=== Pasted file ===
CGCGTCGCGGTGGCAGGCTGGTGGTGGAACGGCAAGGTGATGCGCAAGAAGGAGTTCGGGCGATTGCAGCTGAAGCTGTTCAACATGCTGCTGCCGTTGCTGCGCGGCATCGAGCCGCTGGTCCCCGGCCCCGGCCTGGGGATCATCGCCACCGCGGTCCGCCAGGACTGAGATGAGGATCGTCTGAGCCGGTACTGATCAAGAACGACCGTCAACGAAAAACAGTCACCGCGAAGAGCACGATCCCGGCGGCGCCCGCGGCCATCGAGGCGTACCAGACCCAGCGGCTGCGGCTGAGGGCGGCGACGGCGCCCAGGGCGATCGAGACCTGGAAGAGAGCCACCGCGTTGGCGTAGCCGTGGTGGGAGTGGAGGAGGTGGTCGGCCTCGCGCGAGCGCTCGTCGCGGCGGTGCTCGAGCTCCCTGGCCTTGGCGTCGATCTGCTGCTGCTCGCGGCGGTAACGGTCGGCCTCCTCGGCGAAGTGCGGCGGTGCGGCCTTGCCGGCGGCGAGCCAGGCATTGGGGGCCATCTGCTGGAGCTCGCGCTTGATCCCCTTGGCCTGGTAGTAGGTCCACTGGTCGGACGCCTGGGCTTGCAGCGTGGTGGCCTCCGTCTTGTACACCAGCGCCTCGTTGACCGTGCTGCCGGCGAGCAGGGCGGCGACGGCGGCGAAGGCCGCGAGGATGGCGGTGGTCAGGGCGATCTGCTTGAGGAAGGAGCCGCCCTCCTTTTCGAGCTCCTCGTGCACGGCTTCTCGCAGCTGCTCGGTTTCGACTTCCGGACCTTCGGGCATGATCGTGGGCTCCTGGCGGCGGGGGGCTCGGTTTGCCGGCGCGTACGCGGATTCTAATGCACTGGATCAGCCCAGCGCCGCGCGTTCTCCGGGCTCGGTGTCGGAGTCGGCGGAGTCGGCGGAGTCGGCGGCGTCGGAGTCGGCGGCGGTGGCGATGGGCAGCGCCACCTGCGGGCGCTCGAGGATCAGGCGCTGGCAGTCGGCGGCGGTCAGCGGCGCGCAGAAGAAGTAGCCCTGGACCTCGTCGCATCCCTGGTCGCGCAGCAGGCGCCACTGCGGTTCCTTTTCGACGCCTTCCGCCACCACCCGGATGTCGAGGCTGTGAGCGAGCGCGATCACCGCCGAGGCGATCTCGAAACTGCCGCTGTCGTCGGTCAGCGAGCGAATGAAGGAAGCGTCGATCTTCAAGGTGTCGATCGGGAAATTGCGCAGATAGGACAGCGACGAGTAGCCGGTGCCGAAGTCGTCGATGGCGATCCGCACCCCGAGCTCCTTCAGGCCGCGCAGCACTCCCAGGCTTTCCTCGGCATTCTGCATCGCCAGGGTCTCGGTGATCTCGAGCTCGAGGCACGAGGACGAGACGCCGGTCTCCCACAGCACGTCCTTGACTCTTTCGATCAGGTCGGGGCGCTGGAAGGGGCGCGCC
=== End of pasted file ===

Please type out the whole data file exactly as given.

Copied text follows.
CGCGTCGCGGTGGCAGGCTGGTGGTGGAACGGCAAGGTGATGCGCAAGAAGGAGTTCGGGCGATTGCAGCTGAAGCTGTTCAACATGCTGCTGCCGTTGCTGCGCGGCATCGAGCCGCTGGTCCCCGGCCCCGGCCTGGGGATCATCGCCACCGCGGTCCGCCAGGACTGAGATGAGGATCGTCTGAGCCGGTACTGATCAAGAACGACCGTCAACGAAAAACAGTCACCGCGAAGAGCACGATCCCGGCGGCGCCCGCGGCCATCGAGGCGTACCAGACCCAGCGGCTGCGGCTGAGGGCGGCGACGGCGCCCAGGGCGATCGAGACCTGGAAGAGAGCCACCGCGTTGGCGTAGCCGTGGTGGGAGTGGAGGAGGTGGTCGGCCTCGCGCGAGCGCTCGTCGCGGCGGTGCTCGAGCTCCCTGGCCTTGGCGTCGATCTGCTGCTGCTCGCGGCGGTAACGGTCGGCCTCCTCGGCGAAGTGCGGCGGTGCGGCCTTGCCGGCGGCGAGCCAGGCATTGGGGGCCATCTGCTGGAGCTCGCGCTTGATCCCCTTGGCCTGGTAGTAGGTCCACTGGTCGGACGCCTGGGCTTGCAGCGTGGTGGCCTCCGTCTTGTACACCAGCGCCTCGTTGACCGTGCTGCCGGCGAGCAGGGCGGCGACGGCGGCGAAGGCCGCGAGGATGGCGGTGGTCAGGGCGATCTGCTTGAGGAAGGAGCCGCCCTCCTTTTCGAGCTCCTCGTGCACGGCTTCTCGCAGCTGCTCGGTTTCGACTTCCGGACCTTCGGGCATGATCGTGGGCTCCTGGCGGCGGGGGGCTCGGTTTGCCGGCGCGTACGCGGATTCTAATGCACTGGATCAGCCCAGCGCCGCGCGTTCTCCGGGCTCGGTGTCGGAGTCGGCGGAGTCGGCGGAGTCGGCGGCGTCGGAGTCGGCGGCGGTGGCGATGGGCAGCGCCACCTGCGGGCGCTCGAGGATCAGGCGCTGGCAGTCGGCGGCGGTCAGCGGCGCGCAGAAGAAGTAGCCCTGGACCTCGTCGCATCCCTGGTCGCGCAGCAGGCGCCACTGCGGTTCCTTTTCGACGCCTTCCGCCACCACCCGGATGTCGAGGCTGTGAGCGAGCGCGATCACCGCCGAGGCGATCTCGAAACTGCCGCTGTCGTCGGTCAGCGAGCGAATGAAGGAAGCGTCGATCTTCAAGGTGTCGATCGGGAAATTGCGCAGATAGGACAGCGACGAGTAGCCGGTGCCGAAGTCGTCGATGGCGATCCGCACCCCGAGCTCCTTCAGGCCGCGCAGCACTCCCAGGCTTTCCTCGGCATTCTGCATCGCCAGGGTCTCGGTGATCTCGAGCTCGAGGCACGAGGACGAGACGCCGGTCTCCCACAGCACGTCCTTGACTCTTTCGATCAGGTCGGGGCGCTGGAAGGGGCGCGCC